Nabokov's famous novel, Lolita, would have some important and essential differences had it been written by a woman. A female writer would have created a more complex and sympathetic characterization for Lolita, expanding on Nabokov's treatment of Lolita as simply a vulgar personification of the qualities of the nymphet. The impact of Humbert's obsession with Lolita and their sexual affair would have been explored more thoroughly by a female author. Further, Humbert would have felt a deeper remorse for his actions in the hands of a woman writer.

Lolita is, in essence, the story of the middle aged Hubert Humphrey's obsession and ensuing affair with a prepubescent girl. Early in his life, Humbert was traumatized by the death of his childhood love for Annabel Leigh. This death renders Humphrey attracted to young, prepubescent girls, or nymphets. Humphries meets Lolita, the beautiful young daughter of the bitter widow Charlotte Haze. He….

Vladimir Nobokov's book titled Lolita, is a story of a pedophilic romance between a girl and an older man. Famous for its eroticism and exploration of a taboo part of human sexuality, it delves into what makes a girl appealing to a man like Humbert and the consequences behind their affair. The novel discusses through a series of events, the sexuality of the 12- to 16-year-old Lolita and Humbert, a pedophilic man who calls the girls he likes "nymphets." What is a Lolita, why has it become so synonymous with underage female sexuality? (This is the question explored throughout the novel. And the passage later discussed ties into that. This is also the thesis.)
The four-year period in which Humbert and Dolores embark on a perverted, sexual experience develops what the archetype of Lolita is and the consequences of being one. Nobokov describes their sexual relationship vaguely with fleeting and minimal….

Humbert's Metamorphosis In Lolita
In Vladimir Nabokov's famous novel, Lolita, the character of Hubert Humbert gradually changes from a man who refuses to accept responsibility for his own actions to someone who begins to understand the implications of his own free will. Humbert is a clever, articulate man who uses his many wiles to manipulate the lives of those around them, largely to fulfill his desire for the nymphet Lolita. Eventually, Humbert loses Lolita, an event that makes him reconsider his role in the events of his life.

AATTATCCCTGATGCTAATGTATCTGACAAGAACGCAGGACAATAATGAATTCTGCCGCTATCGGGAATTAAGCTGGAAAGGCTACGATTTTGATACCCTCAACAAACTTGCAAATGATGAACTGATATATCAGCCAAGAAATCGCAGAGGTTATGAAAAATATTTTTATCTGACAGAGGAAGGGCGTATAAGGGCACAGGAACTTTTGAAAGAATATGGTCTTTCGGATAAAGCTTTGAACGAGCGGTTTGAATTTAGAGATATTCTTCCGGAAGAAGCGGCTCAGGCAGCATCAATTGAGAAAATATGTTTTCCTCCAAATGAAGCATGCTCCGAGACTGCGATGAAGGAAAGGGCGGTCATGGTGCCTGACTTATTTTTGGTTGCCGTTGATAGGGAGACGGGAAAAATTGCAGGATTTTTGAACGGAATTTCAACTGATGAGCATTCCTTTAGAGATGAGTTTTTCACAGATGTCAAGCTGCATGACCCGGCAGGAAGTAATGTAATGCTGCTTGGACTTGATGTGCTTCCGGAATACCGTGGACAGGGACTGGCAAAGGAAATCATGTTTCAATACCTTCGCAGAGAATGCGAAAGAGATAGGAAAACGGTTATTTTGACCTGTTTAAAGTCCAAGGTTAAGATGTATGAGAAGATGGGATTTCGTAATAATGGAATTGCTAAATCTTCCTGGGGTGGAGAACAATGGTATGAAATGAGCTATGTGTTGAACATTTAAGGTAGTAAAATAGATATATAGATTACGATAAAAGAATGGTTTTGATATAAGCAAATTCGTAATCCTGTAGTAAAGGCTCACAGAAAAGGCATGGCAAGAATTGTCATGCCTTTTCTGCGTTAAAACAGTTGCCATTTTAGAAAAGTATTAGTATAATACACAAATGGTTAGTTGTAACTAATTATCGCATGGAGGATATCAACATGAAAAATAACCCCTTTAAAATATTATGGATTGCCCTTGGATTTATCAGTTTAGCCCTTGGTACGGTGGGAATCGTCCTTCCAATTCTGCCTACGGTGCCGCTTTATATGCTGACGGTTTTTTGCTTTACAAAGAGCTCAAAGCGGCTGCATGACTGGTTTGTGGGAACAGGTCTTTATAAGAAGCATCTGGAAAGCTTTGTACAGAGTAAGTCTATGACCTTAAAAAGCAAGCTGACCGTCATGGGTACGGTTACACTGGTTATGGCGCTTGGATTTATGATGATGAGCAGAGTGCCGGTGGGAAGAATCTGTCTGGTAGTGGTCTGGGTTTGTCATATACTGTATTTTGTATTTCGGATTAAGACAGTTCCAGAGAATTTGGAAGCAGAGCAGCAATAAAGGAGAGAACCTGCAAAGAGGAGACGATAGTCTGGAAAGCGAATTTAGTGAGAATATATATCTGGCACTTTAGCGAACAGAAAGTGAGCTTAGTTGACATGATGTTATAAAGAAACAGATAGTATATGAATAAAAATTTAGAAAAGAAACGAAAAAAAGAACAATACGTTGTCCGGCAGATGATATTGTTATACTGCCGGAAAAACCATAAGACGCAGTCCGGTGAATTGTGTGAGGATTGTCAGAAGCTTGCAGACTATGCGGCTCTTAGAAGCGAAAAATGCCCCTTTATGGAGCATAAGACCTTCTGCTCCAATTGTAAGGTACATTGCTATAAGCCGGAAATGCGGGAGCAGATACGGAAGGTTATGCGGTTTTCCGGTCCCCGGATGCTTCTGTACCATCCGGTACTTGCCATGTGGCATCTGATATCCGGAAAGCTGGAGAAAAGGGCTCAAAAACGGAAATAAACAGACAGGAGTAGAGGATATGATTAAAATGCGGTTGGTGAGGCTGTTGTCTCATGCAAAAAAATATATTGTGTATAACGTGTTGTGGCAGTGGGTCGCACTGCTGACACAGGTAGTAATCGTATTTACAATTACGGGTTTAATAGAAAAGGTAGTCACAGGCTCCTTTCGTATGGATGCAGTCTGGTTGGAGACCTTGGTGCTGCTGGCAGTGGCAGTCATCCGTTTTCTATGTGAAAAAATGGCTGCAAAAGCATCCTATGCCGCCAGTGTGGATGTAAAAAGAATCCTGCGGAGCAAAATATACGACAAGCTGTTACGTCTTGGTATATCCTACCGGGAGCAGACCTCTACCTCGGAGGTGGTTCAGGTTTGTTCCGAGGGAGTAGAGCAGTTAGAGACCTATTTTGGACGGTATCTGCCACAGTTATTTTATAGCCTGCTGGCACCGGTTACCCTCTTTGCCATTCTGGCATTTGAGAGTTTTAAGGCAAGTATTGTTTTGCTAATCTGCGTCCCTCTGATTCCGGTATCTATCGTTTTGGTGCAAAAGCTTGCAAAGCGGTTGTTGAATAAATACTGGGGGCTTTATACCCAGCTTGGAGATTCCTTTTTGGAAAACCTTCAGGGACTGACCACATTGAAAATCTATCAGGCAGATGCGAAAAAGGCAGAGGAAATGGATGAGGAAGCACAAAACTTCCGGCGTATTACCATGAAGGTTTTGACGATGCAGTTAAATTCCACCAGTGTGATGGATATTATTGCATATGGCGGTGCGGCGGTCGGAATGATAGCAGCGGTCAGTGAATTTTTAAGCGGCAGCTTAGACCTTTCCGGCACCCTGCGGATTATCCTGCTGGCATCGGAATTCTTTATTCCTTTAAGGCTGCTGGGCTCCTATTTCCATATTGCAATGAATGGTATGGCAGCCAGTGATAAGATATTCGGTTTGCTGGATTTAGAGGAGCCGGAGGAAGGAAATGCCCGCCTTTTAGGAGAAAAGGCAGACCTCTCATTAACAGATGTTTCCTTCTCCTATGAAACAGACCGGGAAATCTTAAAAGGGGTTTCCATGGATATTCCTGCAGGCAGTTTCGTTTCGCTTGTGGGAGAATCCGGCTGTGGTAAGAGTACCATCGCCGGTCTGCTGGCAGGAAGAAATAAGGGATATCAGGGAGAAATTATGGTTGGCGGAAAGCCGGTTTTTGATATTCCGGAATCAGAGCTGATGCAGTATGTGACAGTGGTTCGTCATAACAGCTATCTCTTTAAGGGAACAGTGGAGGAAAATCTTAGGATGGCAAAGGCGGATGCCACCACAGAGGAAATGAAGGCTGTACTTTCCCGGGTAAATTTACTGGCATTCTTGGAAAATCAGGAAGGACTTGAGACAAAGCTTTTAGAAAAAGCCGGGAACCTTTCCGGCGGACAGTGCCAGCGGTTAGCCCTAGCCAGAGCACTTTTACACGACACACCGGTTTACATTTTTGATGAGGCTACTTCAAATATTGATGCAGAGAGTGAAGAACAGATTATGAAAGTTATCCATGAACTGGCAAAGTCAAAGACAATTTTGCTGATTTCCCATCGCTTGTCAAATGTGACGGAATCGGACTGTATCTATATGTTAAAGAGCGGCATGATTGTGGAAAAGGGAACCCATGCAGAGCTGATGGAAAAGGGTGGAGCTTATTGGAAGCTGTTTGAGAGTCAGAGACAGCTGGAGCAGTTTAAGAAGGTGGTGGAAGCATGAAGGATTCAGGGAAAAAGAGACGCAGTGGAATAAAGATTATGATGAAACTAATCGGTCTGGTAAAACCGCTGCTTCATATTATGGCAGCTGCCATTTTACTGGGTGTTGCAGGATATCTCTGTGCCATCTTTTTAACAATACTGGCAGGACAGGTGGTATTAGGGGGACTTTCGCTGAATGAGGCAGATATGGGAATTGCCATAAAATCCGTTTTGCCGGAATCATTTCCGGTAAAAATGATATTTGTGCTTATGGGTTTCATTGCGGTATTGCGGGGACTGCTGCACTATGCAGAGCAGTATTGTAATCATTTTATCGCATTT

Throughout the novel, Humbert is portrayed as an educated, literate man who uses his considerable charm and intelligence to go after whatever he wants in life, regardless of the consequences. Humbert is traumatized by the early death of his young lover, Annabel Leigh, leaving him with an attraction to young, attractive women. Humbert meets the young Lolita, the daughter of his repugnant landlady Haze,….

Freud in Lolita
The narrator of Vladimir Nabakov's novel Lolita, Professor Humbert, begins his story by recounting his childhood and the early stages of his sexual life, and particularly his experiences with his first love (or at least, his first obsession), a young girl named Annabel Leigh. Humbert recalls their sexual (mis)adventures together in some detail, and his description of this childhood romance closely echoes Sigmund Freud's formulation of the "infantile sexuality" in his Three Essays on the Theory of Sexuality. However, Humbert and Annabel are thwarted each time they attempt a coupling, and Annabel dies soon afterwards. This creates a rift in the young Humbert such that he is unable to appreciate girls or women until he meets Lolita, further echoing another of Freud's theories, this time of the oppositional instincts elucidated in The Ego and the Id. By analyzing Humbert's experiences with Annabel and the effects of her subsequent….

Reading Lolita in Tehran
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Lolita in Tehran -- Reading the Politics of Azar Nafisi
Lolita -- otherwise known as Dolores Haze, the object of Humbert Humbert's affection. Fitzgerald's Jay Gatsby. Daisy Miller, protagonist of Henry James' most famous long short story. These heroines and heroes of fiction might not, upon their surfaces seem to be politically oriented protagonists. Indeed, the author of Reading Lolita in Tehran begs her own, presumably estern reader, not to make superficial analogies between, for instance, Humbert Humbert's child victim Lolita and the marginalized status of women intellectuals in Iran. Although a reader could say that both were small, fragile, and oppressed by outside forces who could not appreciate their true inner worth until it was too late, Azar Nafisi argues that it is even more radical to simply appreciate estern works of literature for what they are, great texts that create and explore the world within their own plot….

Reading Lolita in Tehran